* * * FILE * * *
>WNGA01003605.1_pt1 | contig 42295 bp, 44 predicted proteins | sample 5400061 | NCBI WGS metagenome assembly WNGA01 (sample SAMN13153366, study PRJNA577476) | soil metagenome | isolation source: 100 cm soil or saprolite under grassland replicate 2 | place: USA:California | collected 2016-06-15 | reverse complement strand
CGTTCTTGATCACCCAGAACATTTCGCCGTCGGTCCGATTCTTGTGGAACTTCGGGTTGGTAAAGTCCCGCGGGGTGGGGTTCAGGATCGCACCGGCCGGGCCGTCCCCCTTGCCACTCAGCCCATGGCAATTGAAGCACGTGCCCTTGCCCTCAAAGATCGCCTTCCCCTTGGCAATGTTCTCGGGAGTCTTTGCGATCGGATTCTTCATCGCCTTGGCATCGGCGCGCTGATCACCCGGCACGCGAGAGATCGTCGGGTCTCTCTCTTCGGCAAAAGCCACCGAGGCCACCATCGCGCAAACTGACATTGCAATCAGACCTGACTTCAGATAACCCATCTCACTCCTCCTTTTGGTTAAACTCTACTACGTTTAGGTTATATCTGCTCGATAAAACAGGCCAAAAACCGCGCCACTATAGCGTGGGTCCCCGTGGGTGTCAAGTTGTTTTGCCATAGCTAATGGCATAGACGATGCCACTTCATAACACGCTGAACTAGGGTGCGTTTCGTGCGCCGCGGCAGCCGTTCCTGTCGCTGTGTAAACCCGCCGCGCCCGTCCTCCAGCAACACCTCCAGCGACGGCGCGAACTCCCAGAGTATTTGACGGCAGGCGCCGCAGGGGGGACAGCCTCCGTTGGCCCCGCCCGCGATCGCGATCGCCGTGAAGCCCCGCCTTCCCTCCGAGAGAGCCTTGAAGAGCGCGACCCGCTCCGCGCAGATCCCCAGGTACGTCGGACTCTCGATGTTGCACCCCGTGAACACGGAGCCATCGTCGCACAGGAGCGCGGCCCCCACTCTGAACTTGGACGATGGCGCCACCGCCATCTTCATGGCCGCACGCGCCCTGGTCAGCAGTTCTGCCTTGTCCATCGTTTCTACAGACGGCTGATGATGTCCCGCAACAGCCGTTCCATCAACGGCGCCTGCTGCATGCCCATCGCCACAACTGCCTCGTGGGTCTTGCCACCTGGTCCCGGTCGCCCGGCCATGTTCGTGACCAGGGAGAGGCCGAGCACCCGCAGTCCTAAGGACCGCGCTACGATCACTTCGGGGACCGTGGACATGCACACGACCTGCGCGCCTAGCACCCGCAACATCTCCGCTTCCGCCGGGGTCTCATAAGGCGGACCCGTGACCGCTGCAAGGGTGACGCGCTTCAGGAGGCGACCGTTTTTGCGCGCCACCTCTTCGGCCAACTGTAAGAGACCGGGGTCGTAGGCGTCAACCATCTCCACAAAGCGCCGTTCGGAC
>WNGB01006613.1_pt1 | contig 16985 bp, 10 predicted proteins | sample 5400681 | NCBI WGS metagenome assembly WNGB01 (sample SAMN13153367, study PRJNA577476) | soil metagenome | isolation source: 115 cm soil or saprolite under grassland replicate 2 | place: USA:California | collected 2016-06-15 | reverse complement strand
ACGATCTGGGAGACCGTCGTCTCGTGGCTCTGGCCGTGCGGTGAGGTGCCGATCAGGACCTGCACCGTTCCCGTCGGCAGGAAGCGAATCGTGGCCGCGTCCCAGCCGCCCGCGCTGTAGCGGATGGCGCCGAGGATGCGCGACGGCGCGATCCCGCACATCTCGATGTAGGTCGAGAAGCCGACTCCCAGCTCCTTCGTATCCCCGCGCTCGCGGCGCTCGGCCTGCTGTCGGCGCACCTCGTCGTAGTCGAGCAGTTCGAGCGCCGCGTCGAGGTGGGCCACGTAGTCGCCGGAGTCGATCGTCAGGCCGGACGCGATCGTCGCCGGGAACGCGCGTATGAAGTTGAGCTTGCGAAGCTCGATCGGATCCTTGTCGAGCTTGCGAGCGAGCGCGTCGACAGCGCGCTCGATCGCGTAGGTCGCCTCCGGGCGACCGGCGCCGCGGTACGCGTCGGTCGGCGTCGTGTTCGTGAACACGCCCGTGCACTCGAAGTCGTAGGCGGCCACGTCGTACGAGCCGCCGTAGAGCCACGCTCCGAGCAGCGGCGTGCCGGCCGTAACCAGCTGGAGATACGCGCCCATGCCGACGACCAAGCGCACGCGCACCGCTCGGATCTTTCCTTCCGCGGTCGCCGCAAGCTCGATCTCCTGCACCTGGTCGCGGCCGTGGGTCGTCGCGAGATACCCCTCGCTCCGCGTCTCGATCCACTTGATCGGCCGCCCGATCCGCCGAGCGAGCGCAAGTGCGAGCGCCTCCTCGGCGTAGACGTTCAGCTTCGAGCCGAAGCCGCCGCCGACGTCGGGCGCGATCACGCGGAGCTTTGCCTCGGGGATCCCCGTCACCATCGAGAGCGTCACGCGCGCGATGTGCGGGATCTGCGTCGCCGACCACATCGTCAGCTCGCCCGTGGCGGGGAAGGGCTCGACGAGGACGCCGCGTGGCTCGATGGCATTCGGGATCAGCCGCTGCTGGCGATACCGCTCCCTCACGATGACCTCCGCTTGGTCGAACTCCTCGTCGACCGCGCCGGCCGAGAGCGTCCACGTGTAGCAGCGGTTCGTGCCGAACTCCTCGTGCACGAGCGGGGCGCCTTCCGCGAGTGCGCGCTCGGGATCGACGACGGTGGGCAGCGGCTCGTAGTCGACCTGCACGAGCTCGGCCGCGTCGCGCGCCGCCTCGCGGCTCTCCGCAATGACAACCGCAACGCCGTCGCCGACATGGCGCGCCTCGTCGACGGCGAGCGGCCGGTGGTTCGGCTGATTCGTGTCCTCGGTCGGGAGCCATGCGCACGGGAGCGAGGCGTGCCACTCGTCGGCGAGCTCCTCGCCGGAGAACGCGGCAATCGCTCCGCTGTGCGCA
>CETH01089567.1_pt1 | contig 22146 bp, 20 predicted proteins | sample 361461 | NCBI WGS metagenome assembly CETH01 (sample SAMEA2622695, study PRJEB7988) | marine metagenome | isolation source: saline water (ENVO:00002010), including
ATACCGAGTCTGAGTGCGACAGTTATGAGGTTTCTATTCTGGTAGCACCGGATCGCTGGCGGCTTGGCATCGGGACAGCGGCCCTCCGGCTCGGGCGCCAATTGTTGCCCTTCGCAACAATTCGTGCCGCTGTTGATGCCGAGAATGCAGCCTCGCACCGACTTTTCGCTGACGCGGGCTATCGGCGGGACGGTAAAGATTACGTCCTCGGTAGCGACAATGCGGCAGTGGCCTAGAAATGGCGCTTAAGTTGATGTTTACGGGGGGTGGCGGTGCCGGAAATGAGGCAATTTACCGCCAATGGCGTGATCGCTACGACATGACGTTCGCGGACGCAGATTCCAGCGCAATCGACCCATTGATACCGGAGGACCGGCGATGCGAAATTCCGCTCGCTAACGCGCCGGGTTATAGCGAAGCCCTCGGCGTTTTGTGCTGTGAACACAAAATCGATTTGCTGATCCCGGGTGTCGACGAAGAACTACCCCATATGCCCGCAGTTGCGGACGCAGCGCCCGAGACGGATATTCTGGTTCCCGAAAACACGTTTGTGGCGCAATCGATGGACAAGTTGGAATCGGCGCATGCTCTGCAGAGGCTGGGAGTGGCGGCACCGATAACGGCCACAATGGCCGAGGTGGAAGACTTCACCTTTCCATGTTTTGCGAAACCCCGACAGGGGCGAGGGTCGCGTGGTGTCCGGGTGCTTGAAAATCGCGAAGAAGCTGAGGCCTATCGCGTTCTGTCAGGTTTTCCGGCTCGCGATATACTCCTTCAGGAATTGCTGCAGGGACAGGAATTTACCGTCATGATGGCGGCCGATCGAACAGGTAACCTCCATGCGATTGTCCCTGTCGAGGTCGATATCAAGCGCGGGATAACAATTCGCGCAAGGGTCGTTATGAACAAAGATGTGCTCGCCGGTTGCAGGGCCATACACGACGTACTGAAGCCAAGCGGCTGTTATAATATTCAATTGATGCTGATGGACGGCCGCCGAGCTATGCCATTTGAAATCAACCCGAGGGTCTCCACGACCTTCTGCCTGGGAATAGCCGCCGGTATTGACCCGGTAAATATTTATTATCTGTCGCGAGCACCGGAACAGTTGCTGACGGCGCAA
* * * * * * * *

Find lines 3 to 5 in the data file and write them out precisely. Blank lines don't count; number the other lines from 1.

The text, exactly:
>WNGB01006613.1_pt1 | contig 16985 bp, 10 predicted proteins | sample 5400681 | NCBI WGS metagenome assembly WNGB01 (sample SAMN13153367, study PRJNA577476) | soil metagenome | isolation source: 115 cm soil or saprolite under grassland replicate 2 | place: USA:California | collected 2016-06-15 | reverse complement strand
ACGATCTGGGAGACCGTCGTCTCGTGGCTCTGGCCGTGCGGTGAGGTGCCGATCAGGACCTGCACCGTTCCCGTCGGCAGGAAGCGAATCGTGGCCGCGTCCCAGCCGCCCGCGCTGTAGCGGATGGCGCCGAGGATGCGCGACGGCGCGATCCCGCACATCTCGATGTAGGTCGAGAAGCCGACTCCCAGCTCCTTCGTATCCCCGCGCTCGCGGCGCTCGGCCTGCTGTCGGCGCACCTCGTCGTAGTCGAGCAGTTCGAGCGCCGCGTCGAGGTGGGCCACGTAGTCGCCGGAGTCGATCGTCAGGCCGGACGCGATCGTCGCCGGGAACGCGCGTATGAAGTTGAGCTTGCGAAGCTCGATCGGATCCTTGTCGAGCTTGCGAGCGAGCGCGTCGACAGCGCGCTCGATCGCGTAGGTCGCCTCCGGGCGACCGGCGCCGCGGTACGCGTCGGTCGGCGTCGTGTTCGTGAACACGCCCGTGCACTCGAAGTCGTAGGCGGCCACGTCGTACGAGCCGCCGTAGAGCCACGCTCCGAGCAGCGGCGTGCCGGCCGTAACCAGCTGGAGATACGCGCCCATGCCGACGACCAAGCGCACGCGCACCGCTCGGATCTTTCCTTCCGCGGTCGCCGCAAGCTCGATCTCCTGCACCTGGTCGCGGCCGTGGGTCGTCGCGAGATACCCCTCGCTCCGCGTCTCGATCCACTTGATCGGCCGCCCGATCCGCCGAGCGAGCGCAAGTGCGAGCGCCTCCTCGGCGTAGACGTTCAGCTTCGAGCCGAAGCCGCCGCCGACGTCGGGCGCGATCACGCGGAGCTTTGCCTCGGGGATCCCCGTCACCATCGAGAGCGTCACGCGCGCGATGTGCGGGATCTGCGTCGCCGACCACATCGTCAGCTCGCCCGTGGCGGGGAAGGGCTCGACGAGGACGCCGCGTGGCTCGATGGCATTCGGGATCAGCCGCTGCTGGCGATACCGCTCCCTCACGATGACCTCCGCTTGGTCGAACTCCTCGTCGACCGCGCCGGCCGAGAGCGTCCACGTGTAGCAGCGGTTCGTGCCGAACTCCTCGTGCACGAGCGGGGCGCCTTCCGCGAGTGCGCGCTCGGGATCGACGACGGTGGGCAGCGGCTCGTAGTCGACCTGCACGAGCTCGGCCGCGTCGCGCGCCGCCTCGCGGCTCTCCGCAATGACAACCGCAACGCCGTCGCCGACATGGCGCGCCTCGTCGACGGCGAGCGGCCGGTGGTTCGGCTGATTCGTGTCCTCGGTCGGGAGCCATGCGCACGGGAGCGAGGCGTGCCACTCGTCGGCGAGCTCCTCGCCGGAGAACGCGGCAATCGCTCCGCTGTGCGCA
>CETH01089567.1_pt1 | contig 22146 bp, 20 predicted proteins | sample 361461 | NCBI WGS metagenome assembly CETH01 (sample SAMEA2622695, study PRJEB7988) | marine metagenome | isolation source: saline water (ENVO:00002010), including